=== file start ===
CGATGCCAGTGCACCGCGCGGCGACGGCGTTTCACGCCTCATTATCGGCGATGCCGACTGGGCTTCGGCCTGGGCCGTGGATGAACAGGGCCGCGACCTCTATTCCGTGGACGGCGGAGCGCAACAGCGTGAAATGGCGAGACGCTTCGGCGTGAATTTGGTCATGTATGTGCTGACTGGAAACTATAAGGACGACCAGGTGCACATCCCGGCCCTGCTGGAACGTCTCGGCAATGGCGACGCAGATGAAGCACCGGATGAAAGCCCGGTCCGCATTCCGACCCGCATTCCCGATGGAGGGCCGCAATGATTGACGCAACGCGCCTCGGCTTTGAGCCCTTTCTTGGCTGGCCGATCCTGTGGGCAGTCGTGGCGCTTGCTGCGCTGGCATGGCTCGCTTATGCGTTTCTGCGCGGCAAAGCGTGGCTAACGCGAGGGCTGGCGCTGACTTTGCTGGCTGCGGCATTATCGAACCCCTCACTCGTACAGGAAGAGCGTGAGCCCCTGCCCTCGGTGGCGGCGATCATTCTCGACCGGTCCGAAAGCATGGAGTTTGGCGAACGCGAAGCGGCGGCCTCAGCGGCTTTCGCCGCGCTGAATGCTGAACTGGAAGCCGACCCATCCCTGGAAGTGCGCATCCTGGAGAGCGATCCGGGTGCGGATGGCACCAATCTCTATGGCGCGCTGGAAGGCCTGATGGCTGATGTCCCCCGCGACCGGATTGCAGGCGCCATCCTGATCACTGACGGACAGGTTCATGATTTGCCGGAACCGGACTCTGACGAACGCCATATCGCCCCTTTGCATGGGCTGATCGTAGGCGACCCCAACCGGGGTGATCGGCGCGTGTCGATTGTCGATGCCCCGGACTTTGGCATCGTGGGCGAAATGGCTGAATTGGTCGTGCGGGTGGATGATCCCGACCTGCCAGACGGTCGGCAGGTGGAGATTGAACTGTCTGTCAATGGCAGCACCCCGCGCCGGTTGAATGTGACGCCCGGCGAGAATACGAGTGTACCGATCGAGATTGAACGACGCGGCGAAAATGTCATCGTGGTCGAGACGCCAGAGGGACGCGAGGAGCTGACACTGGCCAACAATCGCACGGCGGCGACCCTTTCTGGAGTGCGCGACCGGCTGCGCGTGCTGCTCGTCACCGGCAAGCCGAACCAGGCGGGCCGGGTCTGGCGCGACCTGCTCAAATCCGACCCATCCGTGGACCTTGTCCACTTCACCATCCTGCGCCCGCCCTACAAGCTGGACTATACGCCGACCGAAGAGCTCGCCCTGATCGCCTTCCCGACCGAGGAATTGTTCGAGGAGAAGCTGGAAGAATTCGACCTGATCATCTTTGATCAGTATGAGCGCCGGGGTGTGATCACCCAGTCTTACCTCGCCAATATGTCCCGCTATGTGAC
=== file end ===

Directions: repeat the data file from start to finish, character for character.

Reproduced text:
CGATGCCAGTGCACCGCGCGGCGACGGCGTTTCACGCCTCATTATCGGCGATGCCGACTGGGCTTCGGCCTGGGCCGTGGATGAACAGGGCCGCGACCTCTATTCCGTGGACGGCGGAGCGCAACAGCGTGAAATGGCGAGACGCTTCGGCGTGAATTTGGTCATGTATGTGCTGACTGGAAACTATAAGGACGACCAGGTGCACATCCCGGCCCTGCTGGAACGTCTCGGCAATGGCGACGCAGATGAAGCACCGGATGAAAGCCCGGTCCGCATTCCGACCCGCATTCCCGATGGAGGGCCGCAATGATTGACGCAACGCGCCTCGGCTTTGAGCCCTTTCTTGGCTGGCCGATCCTGTGGGCAGTCGTGGCGCTTGCTGCGCTGGCATGGCTCGCTTATGCGTTTCTGCGCGGCAAAGCGTGGCTAACGCGAGGGCTGGCGCTGACTTTGCTGGCTGCGGCATTATCGAACCCCTCACTCGTACAGGAAGAGCGTGAGCCCCTGCCCTCGGTGGCGGCGATCATTCTCGACCGGTCCGAAAGCATGGAGTTTGGCGAACGCGAAGCGGCGGCCTCAGCGGCTTTCGCCGCGCTGAATGCTGAACTGGAAGCCGACCCATCCCTGGAAGTGCGCATCCTGGAGAGCGATCCGGGTGCGGATGGCACCAATCTCTATGGCGCGCTGGAAGGCCTGATGGCTGATGTCCCCCGCGACCGGATTGCAGGCGCCATCCTGATCACTGACGGACAGGTTCATGATTTGCCGGAACCGGACTCTGACGAACGCCATATCGCCCCTTTGCATGGGCTGATCGTAGGCGACCCCAACCGGGGTGATCGGCGCGTGTCGATTGTCGATGCCCCGGACTTTGGCATCGTGGGCGAAATGGCTGAATTGGTCGTGCGGGTGGATGATCCCGACCTGCCAGACGGTCGGCAGGTGGAGATTGAACTGTCTGTCAATGGCAGCACCCCGCGCCGGTTGAATGTGACGCCCGGCGAGAATACGAGTGTACCGATCGAGATTGAACGACGCGGCGAAAATGTCATCGTGGTCGAGACGCCAGAGGGACGCGAGGAGCTGACACTGGCCAACAATCGCACGGCGGCGACCCTTTCTGGAGTGCGCGACCGGCTGCGCGTGCTGCTCGTCACCGGCAAGCCGAACCAGGCGGGCCGGGTCTGGCGCGACCTGCTCAAATCCGACCCATCCGTGGACCTTGTCCACTTCACCATCCTGCGCCCGCCCTACAAGCTGGACTATACGCCGACCGAAGAGCTCGCCCTGATCGCCTTCCCGACCGAGGAATTGTTCGAGGAGAAGCTGGAAGAATTCGACCTGATCATCTTTGATCAGTATGAGCGCCGGGGTGTGATCACCCAGTCTTACCTCGCCAATATGTCCCGCTATGTGAC